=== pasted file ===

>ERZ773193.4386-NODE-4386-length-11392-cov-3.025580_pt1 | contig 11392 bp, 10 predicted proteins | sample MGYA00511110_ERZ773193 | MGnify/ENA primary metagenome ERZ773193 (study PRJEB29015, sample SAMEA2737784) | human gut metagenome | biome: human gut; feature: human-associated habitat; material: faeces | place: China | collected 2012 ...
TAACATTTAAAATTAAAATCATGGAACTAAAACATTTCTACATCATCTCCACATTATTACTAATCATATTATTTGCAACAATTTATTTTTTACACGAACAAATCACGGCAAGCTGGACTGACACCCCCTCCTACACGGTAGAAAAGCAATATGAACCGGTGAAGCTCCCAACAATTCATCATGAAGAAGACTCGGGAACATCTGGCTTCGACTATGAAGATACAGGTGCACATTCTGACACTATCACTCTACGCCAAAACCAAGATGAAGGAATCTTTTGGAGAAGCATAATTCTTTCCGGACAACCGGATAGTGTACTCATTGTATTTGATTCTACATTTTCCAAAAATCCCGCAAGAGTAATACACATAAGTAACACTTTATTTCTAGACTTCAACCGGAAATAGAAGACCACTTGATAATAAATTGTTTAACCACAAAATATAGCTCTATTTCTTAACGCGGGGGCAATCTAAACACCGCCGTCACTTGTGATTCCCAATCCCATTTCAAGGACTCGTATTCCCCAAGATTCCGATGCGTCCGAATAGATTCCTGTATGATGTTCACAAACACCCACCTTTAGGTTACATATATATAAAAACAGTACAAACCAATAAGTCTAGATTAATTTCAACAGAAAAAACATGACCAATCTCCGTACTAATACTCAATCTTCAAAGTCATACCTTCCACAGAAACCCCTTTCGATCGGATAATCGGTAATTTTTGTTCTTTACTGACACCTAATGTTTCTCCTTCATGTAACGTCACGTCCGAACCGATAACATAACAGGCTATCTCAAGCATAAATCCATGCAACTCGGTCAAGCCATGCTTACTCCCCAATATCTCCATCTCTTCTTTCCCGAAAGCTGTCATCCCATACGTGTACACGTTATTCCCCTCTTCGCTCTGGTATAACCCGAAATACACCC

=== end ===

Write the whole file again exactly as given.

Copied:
>ERZ773193.4386-NODE-4386-length-11392-cov-3.025580_pt1 | contig 11392 bp, 10 predicted proteins | sample MGYA00511110_ERZ773193 | MGnify/ENA primary metagenome ERZ773193 (study PRJEB29015, sample SAMEA2737784) | human gut metagenome | biome: human gut; feature: human-associated habitat; material: faeces | place: China | collected 2012 ...
TAACATTTAAAATTAAAATCATGGAACTAAAACATTTCTACATCATCTCCACATTATTACTAATCATATTATTTGCAACAATTTATTTTTTACACGAACAAATCACGGCAAGCTGGACTGACACCCCCTCCTACACGGTAGAAAAGCAATATGAACCGGTGAAGCTCCCAACAATTCATCATGAAGAAGACTCGGGAACATCTGGCTTCGACTATGAAGATACAGGTGCACATTCTGACACTATCACTCTACGCCAAAACCAAGATGAAGGAATCTTTTGGAGAAGCATAATTCTTTCCGGACAACCGGATAGTGTACTCATTGTATTTGATTCTACATTTTCCAAAAATCCCGCAAGAGTAATACACATAAGTAACACTTTATTTCTAGACTTCAACCGGAAATAGAAGACCACTTGATAATAAATTGTTTAACCACAAAATATAGCTCTATTTCTTAACGCGGGGGCAATCTAAACACCGCCGTCACTTGTGATTCCCAATCCCATTTCAAGGACTCGTATTCCCCAAGATTCCGATGCGTCCGAATAGATTCCTGTATGATGTTCACAAACACCCACCTTTAGGTTACATATATATAAAAACAGTACAAACCAATAAGTCTAGATTAATTTCAACAGAAAAAACATGACCAATCTCCGTACTAATACTCAATCTTCAAAGTCATACCTTCCACAGAAACCCCTTTCGATCGGATAATCGGTAATTTTTGTTCTTTACTGACACCTAATGTTTCTCCTTCATGTAACGTCACGTCCGAACCGATAACATAACAGGCTATCTCAAGCATAAATCCATGCAACTCGGTCAAGCCATGCTTACTCCCCAATATCTCCATCTCTTCTTTCCCGAAAGCTGTCATCCCATACGTGTACACGTTATTCCCCTCTTCGCTCTGGTATAACCCGAAATACACCC